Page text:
Thorofare Patrol Cabin

Built in 1915, the Thorofare patrol cabin is 27.8 feet (L), 15.5 feet (W), and 12.5 feet (H) and consists of two rooms. The saddle notched log walls consist of logs that measure 10-12 inches in diameter at the butt. The gaps between the logs have mortar and lodgepole dowel chinking on the exterior. The roof extends out ten feet to form a covered porch with a wood deck and support posts at each corner. The gable ends are a continuation of the log walls from below and are trimmed in a descending pattern from sill log to roofline.

Fox Creek Patrol Cabin

Constructed in 1915, the Fox Creek Cabin is one room with an overhanging porch (21.5 feet [L], 15.0 feet [W], and 12.2 feet [H]). The log walls have dovetail notching at the corners. The roof extends out 4.5 feet to form a covered porch with a wood deck. The cabin has been modified by replacing original dirt floor with concrete and the original sod roof with cedar shingles (by the CCC in the 1930s).

Harebell Patrol Cabin

This 1915 cabin is just inside the south boundary of the park. Dimensions are 23.0 feet (L), 16.2 feet (W), and 11.0 feet (H). The walls feature saddle notching. The gable roof extends out four feet to form an overhand. The cement floor has a 3.3 feet x 3.7 feet x 4.3 feet cellar in the south corner. The cellar is used to store canned goods.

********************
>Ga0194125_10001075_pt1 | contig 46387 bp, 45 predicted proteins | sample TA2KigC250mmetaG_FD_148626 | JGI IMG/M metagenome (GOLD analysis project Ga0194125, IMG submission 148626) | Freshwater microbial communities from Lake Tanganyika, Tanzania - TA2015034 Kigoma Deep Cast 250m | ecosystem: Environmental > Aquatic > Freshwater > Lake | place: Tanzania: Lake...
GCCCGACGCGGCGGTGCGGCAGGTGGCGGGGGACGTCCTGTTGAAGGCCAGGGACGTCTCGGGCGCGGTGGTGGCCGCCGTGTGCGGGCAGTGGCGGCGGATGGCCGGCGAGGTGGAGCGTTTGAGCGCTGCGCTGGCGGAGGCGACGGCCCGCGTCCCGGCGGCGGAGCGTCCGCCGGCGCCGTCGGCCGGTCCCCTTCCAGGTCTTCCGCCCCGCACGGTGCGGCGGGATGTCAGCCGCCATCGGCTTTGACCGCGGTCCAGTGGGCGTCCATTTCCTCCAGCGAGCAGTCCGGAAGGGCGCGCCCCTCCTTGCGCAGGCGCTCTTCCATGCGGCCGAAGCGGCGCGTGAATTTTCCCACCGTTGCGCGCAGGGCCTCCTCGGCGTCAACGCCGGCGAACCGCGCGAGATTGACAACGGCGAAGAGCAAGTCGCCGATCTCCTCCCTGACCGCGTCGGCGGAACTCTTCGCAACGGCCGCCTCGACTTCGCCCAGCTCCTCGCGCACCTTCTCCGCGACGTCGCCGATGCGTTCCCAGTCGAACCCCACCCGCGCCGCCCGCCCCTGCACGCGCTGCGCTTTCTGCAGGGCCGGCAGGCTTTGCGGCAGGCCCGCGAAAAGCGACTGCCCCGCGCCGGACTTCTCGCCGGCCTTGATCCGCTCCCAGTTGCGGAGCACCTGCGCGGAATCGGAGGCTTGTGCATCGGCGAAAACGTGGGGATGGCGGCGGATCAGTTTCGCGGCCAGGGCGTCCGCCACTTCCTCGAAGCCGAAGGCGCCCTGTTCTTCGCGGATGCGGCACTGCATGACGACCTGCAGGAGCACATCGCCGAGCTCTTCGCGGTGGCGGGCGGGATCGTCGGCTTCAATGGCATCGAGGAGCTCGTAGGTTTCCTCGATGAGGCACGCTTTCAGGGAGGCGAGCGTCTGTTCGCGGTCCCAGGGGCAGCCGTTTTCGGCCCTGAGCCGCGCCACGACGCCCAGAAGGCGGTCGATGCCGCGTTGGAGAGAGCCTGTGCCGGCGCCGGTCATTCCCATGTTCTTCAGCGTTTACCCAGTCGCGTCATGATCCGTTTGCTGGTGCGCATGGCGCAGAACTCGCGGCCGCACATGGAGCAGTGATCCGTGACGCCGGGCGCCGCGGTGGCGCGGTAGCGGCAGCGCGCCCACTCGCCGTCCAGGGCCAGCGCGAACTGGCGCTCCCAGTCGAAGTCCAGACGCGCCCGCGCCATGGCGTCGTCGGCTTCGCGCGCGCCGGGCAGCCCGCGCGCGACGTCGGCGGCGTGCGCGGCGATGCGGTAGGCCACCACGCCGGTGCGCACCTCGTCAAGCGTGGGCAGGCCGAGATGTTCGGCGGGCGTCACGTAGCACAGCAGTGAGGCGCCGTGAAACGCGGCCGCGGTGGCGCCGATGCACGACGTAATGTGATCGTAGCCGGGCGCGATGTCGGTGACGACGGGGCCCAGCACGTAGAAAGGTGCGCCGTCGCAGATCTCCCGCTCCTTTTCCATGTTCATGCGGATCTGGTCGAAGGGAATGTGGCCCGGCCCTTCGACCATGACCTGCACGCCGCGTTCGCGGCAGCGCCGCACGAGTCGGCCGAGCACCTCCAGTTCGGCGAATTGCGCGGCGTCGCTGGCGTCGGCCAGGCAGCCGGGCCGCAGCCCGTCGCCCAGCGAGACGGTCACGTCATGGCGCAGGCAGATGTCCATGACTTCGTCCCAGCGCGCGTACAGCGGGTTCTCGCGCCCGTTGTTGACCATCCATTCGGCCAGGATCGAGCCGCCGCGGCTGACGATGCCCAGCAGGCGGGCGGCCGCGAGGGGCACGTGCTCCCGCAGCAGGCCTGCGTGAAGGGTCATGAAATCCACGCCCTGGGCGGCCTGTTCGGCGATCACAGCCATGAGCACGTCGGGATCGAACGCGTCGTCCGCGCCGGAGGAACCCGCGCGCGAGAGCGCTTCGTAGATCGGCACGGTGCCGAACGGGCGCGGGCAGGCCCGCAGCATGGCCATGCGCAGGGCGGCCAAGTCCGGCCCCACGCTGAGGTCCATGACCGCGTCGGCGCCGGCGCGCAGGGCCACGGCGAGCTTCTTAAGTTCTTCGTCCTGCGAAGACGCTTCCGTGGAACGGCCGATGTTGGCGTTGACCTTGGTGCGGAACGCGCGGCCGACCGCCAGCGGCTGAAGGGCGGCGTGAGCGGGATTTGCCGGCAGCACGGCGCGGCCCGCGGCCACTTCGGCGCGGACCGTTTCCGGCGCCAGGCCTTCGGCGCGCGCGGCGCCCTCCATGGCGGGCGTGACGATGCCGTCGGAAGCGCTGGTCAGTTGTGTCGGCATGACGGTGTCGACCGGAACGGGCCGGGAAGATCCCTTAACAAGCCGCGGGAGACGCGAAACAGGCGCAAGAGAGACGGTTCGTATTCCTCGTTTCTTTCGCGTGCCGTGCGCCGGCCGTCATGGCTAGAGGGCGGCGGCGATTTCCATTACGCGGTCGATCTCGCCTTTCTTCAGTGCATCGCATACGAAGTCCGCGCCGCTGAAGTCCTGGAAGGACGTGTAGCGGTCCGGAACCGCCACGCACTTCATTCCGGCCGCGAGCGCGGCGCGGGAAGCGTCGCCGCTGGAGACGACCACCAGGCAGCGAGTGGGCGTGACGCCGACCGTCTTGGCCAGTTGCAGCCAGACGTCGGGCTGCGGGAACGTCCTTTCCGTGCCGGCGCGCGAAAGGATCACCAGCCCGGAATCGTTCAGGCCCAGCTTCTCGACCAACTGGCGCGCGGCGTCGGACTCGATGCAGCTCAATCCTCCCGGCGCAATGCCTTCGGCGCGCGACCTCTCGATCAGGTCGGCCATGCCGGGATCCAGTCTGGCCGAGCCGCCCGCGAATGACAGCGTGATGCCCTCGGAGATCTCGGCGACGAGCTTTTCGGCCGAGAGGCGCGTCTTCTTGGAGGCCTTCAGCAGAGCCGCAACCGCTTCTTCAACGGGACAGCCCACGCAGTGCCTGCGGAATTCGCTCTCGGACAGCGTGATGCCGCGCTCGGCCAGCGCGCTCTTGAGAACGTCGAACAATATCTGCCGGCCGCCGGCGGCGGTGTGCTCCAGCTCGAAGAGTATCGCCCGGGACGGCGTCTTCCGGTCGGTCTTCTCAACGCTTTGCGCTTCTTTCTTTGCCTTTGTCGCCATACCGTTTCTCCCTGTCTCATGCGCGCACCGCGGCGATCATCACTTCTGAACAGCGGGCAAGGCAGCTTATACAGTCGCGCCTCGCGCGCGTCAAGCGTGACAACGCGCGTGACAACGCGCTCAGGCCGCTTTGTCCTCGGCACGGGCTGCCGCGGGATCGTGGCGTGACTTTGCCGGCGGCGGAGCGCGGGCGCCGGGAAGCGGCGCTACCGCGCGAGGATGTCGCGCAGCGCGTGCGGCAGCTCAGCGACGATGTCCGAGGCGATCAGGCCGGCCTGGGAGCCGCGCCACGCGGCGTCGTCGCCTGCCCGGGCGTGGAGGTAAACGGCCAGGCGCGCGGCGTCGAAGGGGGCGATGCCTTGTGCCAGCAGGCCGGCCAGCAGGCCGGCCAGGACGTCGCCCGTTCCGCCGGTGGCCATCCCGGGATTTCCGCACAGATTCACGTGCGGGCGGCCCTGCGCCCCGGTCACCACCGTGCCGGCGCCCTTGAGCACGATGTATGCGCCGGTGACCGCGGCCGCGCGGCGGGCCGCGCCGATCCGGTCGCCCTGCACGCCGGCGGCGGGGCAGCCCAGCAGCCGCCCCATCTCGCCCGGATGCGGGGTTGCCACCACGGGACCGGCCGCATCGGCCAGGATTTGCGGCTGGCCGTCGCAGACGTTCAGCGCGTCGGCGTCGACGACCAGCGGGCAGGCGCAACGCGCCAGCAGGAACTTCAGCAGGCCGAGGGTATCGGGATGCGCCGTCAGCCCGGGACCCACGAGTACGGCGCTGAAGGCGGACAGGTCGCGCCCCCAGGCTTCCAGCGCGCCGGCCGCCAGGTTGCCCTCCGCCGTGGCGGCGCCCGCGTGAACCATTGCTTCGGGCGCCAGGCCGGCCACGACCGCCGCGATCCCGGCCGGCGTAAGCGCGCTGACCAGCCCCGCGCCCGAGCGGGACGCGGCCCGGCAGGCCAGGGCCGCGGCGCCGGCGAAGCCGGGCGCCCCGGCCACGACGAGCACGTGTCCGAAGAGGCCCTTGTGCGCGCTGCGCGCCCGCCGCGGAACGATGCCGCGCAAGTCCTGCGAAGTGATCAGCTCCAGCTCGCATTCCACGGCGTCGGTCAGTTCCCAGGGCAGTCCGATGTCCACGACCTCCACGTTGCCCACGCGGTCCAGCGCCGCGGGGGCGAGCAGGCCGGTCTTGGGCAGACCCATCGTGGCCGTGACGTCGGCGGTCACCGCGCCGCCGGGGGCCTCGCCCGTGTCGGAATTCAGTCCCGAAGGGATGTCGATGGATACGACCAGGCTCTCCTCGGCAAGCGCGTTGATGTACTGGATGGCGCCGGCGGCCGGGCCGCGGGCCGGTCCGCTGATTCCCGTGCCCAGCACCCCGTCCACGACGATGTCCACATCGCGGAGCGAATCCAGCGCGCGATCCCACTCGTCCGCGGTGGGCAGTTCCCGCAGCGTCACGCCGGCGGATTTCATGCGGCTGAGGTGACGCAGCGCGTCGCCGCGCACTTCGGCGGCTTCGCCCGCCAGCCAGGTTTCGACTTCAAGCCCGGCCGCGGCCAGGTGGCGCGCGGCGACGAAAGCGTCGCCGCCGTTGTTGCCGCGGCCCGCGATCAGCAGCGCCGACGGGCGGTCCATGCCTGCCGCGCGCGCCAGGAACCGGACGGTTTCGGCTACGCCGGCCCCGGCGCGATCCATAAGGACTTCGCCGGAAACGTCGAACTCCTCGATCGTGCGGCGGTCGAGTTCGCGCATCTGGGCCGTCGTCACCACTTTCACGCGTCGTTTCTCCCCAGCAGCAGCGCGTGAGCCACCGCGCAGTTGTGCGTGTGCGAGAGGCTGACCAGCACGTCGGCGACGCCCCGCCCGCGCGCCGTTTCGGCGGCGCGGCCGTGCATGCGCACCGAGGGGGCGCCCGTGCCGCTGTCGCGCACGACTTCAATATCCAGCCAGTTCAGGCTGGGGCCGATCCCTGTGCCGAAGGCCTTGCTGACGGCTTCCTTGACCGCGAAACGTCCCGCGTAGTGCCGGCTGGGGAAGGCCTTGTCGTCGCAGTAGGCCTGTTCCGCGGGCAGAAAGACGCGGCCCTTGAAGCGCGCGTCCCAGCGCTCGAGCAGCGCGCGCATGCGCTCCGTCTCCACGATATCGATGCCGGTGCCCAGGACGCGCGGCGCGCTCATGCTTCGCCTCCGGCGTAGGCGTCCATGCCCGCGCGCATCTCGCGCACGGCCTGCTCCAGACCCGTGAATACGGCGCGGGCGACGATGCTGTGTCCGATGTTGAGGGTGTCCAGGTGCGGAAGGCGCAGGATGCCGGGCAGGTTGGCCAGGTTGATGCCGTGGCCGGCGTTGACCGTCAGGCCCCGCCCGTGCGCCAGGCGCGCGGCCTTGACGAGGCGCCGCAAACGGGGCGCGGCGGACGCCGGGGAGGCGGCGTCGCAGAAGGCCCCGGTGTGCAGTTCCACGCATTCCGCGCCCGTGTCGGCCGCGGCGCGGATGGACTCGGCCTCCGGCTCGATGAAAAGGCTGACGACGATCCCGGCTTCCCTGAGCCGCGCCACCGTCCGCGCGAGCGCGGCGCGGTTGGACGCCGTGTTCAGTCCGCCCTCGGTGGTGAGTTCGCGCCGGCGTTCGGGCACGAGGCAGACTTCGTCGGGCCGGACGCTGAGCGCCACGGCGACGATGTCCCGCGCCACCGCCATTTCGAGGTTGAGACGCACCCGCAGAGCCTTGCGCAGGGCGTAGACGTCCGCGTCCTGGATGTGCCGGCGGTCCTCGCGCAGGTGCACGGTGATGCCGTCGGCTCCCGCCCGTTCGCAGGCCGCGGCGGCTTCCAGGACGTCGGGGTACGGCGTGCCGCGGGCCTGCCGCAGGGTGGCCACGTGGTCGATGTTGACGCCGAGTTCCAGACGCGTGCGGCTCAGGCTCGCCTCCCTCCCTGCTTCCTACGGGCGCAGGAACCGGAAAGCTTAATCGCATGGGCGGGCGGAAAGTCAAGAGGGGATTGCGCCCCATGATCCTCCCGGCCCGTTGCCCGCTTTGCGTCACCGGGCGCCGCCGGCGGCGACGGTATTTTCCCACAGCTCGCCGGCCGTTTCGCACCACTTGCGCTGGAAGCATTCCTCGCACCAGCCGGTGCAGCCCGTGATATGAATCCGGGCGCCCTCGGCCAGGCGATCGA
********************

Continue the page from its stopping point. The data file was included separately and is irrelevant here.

Buffalo Lake

The men of the "snowshoe cavalry" liked their rough life in the remote recesses of the mountains and often applied freely for detached service. The life was demanding and often isolated, rugged and dangerous, and very different from that most of them had known before. Edwin Kelsey, who served as a soldier in Yellowstone in 1898, later became the editor of the San Francisco Chronicle. Private Kelsey's letters to his niece describe a difficult but very enjoyable life as a Yellowstone soldier. "December 3, 1898. Left here for the Post [Fort Yellowstone] the Sunday before Thanksgiving...I made 26 miles the first day, staying all night at the Norris [Soldier] Station. The next morning it was 22 degrees below zero, but I pulled out for the Post, which I reached about two p.m. after a cold hard ride of 20 miles." It is not difficult to imagine how important the shelter afforded by the backcountry cabins and snowshoe outposts that the Army constructed was during such outings.

The army built Fort Yellowstone and backcountry outposts during the years they managed the park and these buildings may have the highest integrity of any army post from that period. When you visit Mammoth Hot Springs, park headquarters, be sure to take the Fort Yellowstone Walking Tour which begins at the Albright Visitor Center.

Communities and Related Links
Yellowstone NPS Web Site
Cody, WY